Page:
When you use the wizard to create a new entity you have to check the primary index as the two mentioned fields may not be on the correct place. But like I said, also check existing entities.
Disable obsolete indexes. This has less impact on performance compared to the previous tip. An obsolete index will be updated, but could potentially help when you filter within the staging history details. So try to estimate the impact before going into this direction.
- Conversion/Auto generated
When possible avoid usage of converting values and auto numbering. This will lead to some additional variables in the SSIS packages. If it would be possible to pre-fill some values in the source, it would be quicker during the source to staging process.
- Number of tasks when running in batch can be set to divide work over multiple batch threads and servers. If you have a file with a very large number of records, you can setup e.g. 24 tasks. When there are 240000 records it would create tasks with bundles of 10000 records. See also the next two items as these are related to this tip.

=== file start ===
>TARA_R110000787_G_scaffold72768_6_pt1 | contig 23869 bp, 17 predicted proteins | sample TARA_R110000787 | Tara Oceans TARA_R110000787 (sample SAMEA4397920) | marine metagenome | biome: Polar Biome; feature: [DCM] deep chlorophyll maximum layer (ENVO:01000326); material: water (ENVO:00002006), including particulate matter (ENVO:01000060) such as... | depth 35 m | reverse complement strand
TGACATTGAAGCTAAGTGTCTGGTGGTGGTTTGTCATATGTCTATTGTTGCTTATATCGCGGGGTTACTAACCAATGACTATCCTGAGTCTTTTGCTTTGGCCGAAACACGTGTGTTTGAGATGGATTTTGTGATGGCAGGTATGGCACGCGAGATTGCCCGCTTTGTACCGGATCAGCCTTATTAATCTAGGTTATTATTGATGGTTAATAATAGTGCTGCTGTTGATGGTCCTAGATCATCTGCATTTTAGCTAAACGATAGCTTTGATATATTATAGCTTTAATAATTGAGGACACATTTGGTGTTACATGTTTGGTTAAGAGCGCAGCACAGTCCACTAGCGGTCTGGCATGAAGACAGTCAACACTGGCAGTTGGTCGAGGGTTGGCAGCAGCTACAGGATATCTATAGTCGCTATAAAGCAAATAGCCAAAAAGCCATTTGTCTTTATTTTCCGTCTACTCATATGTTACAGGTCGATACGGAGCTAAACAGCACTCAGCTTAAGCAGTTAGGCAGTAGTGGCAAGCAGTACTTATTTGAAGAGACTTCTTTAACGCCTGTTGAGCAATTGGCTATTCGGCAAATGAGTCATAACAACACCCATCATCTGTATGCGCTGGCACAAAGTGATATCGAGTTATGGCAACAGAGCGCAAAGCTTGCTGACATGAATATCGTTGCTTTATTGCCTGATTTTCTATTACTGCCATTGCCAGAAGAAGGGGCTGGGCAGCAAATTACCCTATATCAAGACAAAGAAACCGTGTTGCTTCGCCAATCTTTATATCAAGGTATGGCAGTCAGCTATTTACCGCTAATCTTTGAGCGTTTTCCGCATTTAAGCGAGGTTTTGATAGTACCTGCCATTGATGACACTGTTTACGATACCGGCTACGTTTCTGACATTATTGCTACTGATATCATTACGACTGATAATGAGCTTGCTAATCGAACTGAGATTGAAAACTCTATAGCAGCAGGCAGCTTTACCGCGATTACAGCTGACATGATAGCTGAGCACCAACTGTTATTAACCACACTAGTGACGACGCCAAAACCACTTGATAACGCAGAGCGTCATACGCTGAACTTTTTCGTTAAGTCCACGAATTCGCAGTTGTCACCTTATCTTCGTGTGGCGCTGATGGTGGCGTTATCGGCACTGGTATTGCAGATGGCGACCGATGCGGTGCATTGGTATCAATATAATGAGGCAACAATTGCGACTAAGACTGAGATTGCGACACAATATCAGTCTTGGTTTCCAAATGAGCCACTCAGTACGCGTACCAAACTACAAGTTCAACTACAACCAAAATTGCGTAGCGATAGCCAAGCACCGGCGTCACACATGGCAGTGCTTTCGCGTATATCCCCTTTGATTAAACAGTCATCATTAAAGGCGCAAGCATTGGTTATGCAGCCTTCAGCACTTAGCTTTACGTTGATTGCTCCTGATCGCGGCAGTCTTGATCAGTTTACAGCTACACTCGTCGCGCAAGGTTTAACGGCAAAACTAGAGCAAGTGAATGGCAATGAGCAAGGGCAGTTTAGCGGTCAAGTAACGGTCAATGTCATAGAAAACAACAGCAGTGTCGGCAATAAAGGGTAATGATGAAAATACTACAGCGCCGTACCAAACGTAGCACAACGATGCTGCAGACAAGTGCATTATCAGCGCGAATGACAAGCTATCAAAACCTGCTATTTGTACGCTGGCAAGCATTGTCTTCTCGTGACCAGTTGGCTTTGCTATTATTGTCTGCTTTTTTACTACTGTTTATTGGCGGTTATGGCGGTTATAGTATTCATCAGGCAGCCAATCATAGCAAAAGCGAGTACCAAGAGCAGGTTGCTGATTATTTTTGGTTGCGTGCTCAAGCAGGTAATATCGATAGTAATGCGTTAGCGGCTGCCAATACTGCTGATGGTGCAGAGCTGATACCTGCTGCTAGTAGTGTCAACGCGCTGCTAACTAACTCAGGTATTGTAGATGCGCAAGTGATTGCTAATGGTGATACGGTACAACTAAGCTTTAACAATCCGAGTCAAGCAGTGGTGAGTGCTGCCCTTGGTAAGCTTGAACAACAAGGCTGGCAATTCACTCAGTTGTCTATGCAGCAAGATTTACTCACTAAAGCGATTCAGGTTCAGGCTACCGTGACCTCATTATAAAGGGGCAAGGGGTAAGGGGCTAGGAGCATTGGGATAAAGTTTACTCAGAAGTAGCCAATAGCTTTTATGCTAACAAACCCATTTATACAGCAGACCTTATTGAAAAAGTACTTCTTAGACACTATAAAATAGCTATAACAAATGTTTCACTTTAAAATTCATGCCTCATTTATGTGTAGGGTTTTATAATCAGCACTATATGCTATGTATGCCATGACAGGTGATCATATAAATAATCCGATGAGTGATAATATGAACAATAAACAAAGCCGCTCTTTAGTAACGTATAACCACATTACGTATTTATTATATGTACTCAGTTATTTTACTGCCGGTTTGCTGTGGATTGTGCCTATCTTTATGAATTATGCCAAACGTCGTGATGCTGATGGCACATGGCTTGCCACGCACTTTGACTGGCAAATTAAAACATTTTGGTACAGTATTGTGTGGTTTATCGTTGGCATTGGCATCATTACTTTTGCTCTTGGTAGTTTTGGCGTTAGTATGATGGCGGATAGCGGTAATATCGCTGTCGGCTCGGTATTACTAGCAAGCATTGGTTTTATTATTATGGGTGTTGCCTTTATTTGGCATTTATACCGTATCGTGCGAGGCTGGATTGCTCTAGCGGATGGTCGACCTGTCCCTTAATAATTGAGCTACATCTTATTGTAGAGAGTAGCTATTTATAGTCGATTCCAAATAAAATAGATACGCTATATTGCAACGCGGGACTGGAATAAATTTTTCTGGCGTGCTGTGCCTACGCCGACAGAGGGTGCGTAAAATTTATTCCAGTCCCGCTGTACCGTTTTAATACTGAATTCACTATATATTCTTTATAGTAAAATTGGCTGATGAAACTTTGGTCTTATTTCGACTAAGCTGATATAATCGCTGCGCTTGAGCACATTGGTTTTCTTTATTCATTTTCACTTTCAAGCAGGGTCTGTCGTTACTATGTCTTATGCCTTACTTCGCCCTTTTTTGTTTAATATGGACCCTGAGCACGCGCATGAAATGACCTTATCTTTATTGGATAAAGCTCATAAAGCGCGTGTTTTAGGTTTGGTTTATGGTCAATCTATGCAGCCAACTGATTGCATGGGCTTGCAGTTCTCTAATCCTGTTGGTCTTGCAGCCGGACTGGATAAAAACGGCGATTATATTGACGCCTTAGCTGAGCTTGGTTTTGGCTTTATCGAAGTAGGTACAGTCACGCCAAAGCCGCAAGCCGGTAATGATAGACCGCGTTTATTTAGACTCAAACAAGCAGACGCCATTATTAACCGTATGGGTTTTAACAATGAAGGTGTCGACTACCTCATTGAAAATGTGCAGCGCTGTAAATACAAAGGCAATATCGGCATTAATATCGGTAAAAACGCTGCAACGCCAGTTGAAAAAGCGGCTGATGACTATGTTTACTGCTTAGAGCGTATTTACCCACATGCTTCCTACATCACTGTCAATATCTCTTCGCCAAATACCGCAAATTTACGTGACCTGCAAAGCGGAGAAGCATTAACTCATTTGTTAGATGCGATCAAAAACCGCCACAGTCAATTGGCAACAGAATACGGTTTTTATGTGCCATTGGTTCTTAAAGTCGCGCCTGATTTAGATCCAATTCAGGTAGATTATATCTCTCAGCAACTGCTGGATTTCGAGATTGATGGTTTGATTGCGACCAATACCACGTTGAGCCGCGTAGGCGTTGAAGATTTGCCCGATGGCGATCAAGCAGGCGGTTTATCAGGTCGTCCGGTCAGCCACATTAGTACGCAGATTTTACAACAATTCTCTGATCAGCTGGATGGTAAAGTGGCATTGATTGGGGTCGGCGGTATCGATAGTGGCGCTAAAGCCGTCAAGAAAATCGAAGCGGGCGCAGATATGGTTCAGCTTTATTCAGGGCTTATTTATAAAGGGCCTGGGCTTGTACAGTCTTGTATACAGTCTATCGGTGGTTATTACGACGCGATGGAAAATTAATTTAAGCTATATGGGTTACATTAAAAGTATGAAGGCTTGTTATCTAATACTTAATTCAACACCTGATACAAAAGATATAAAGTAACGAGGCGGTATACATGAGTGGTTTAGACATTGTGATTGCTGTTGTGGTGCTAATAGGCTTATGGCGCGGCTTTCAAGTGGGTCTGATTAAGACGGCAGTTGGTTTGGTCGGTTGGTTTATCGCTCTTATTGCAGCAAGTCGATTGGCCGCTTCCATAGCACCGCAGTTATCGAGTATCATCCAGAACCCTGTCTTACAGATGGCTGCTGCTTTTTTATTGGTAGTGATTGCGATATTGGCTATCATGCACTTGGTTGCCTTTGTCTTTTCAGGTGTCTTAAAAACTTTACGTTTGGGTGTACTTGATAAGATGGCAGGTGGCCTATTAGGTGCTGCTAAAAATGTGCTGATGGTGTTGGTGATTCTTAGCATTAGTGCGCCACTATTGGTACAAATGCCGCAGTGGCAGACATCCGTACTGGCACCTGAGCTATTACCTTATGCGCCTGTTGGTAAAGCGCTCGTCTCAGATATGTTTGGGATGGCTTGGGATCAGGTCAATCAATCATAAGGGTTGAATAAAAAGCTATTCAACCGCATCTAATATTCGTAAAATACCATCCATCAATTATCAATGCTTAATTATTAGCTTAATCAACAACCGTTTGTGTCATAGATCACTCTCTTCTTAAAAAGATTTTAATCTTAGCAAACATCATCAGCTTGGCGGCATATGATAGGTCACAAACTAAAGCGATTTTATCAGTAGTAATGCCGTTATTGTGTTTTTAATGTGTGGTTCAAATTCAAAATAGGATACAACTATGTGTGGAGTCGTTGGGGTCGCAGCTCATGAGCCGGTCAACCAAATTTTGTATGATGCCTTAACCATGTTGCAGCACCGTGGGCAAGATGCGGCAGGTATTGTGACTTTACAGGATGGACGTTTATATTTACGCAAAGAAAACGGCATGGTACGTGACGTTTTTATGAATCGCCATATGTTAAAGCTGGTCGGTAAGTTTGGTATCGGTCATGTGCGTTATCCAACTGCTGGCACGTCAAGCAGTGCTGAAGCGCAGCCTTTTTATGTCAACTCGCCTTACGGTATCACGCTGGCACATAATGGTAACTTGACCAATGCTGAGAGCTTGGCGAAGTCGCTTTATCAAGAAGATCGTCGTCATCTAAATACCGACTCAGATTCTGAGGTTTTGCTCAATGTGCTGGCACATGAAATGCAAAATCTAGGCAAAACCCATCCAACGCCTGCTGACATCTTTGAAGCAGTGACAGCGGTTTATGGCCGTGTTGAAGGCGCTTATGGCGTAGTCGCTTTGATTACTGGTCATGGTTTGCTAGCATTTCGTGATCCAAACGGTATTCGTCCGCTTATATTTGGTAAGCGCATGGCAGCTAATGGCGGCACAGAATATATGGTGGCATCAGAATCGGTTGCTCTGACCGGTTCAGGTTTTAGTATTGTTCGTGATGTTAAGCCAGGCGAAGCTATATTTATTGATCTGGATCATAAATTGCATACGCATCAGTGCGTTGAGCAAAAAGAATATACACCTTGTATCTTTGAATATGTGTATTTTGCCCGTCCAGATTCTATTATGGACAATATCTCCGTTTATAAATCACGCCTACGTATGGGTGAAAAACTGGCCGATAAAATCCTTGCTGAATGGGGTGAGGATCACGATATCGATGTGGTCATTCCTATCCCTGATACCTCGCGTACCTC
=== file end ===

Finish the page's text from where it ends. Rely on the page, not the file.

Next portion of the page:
- When possible you can increase the number of batch servers during data migration. Usually a customer environment can have e.g. 4 AOS servers where one was setup to run as a batch server. It would be possible to temporary add the other AOS servers to act also as batch server. Don’t install multiple instances of an AOS on the same server as they would then have to share the CPU capacity.